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Re: Tenor Banjo questions
« Reply #7 on: Feb 06, 2005, 01:55:56 AM »
Hey Pole,

I'de add a bracket and hook to that list. Natural skin heads are a pain, they go slack when it's damp and can burst when it's dry. I like Remo banjo heads myself. I'd like to hear more once you get it and make it playable.

Anthony

Offline peakfiddler

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Re: Tenor Banjo questions
« Reply #8 on: Feb 06, 2005, 10:23:45 AM »
Polecat, I used to play an Ozark 5 string which I bought in a junk shop. It had a broken neck and I repaired it and used it for nearly ten years.
Then I bought a Goodtime banjo and the old one never got used until a friend of mine, who has been making banjos for some time, offered to convert it to a 4 string tenor banjo.

He made a superb job and tuned it to GDAE, same as the fiddle. This means that it is easy to play all of the fiddle tunes I know anyway. It is quite a long stretch to reach the notes, but the tone is good.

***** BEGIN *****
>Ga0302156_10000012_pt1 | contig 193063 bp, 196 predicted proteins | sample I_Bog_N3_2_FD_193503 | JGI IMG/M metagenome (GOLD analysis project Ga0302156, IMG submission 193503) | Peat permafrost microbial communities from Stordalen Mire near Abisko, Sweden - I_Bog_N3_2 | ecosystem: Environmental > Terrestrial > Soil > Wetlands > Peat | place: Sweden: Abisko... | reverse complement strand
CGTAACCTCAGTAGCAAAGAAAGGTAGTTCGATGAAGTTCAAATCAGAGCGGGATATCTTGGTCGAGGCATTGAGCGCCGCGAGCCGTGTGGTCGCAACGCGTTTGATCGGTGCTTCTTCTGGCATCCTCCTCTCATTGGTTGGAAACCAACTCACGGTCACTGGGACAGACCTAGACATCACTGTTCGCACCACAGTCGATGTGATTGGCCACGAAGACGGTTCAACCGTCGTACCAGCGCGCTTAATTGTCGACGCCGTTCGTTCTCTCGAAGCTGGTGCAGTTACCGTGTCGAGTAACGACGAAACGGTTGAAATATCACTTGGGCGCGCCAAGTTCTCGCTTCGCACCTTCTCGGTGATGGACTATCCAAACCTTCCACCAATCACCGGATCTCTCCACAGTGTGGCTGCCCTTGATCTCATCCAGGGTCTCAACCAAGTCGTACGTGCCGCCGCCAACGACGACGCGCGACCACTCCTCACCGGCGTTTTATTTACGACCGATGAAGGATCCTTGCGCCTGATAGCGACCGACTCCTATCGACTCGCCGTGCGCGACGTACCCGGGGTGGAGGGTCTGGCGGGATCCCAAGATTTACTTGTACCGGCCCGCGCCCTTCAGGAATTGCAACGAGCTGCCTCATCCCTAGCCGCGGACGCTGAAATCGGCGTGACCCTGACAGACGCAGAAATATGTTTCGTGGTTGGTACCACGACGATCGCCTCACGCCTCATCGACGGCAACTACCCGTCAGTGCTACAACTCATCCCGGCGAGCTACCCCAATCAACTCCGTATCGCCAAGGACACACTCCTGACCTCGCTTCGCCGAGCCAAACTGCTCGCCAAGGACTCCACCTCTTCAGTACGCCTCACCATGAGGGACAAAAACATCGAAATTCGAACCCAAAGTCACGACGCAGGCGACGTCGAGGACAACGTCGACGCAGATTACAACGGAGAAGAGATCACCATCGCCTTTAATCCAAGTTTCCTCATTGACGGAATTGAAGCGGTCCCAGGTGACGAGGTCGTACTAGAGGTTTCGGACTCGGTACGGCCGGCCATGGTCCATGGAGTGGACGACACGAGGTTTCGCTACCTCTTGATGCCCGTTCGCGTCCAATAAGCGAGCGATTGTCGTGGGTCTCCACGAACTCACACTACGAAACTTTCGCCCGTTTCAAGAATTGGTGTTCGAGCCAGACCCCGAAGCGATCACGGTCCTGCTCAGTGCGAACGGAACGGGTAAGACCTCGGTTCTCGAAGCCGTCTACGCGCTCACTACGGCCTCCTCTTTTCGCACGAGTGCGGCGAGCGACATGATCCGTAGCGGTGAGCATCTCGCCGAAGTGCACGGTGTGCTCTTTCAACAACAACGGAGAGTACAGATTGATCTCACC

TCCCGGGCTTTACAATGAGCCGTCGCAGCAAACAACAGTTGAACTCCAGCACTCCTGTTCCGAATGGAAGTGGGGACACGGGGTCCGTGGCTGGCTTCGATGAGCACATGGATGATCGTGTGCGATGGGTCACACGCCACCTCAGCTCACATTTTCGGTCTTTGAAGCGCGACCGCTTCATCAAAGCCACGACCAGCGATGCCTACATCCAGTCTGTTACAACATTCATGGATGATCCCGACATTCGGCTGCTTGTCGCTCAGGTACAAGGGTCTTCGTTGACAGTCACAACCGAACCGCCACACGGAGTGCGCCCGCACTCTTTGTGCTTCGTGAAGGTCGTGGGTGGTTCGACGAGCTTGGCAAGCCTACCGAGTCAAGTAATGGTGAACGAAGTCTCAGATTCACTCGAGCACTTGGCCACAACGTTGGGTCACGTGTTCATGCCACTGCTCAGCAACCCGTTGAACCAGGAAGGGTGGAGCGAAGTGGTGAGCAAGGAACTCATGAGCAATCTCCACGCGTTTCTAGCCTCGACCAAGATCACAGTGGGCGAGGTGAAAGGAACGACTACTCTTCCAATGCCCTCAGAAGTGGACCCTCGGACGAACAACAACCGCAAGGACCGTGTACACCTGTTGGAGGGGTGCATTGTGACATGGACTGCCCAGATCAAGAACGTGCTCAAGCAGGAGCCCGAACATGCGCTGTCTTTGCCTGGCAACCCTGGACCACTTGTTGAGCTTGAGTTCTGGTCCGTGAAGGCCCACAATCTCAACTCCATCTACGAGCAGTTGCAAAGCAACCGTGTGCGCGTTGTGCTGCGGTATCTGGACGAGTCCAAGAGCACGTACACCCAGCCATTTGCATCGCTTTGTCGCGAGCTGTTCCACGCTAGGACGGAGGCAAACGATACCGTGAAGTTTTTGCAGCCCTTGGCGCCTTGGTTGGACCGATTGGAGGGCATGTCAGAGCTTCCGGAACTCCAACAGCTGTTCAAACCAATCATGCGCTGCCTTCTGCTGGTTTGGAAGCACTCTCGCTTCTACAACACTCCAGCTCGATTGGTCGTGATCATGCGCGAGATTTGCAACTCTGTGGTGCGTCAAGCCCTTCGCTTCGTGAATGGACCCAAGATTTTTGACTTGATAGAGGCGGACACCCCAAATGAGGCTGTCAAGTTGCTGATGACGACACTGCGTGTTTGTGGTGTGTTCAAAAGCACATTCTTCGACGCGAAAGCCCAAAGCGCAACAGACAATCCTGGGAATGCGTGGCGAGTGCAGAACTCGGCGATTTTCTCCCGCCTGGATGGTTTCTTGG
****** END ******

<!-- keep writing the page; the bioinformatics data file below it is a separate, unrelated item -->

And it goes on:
He fitted a plastic 5 star skin and a neck which he made himself. The neck has nineteen frets and measures 15-1/4 inches from nut to the last fret.

12th fret is a smidgeon under 11-1/2 inches and is half way between the nut and the bridge, just like '5-string' said it would be.

I did a recording on my website in the mp3 section, if you want to hear what it sounds like.

Offline peakfiddler

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Re: Tenor Banjo questions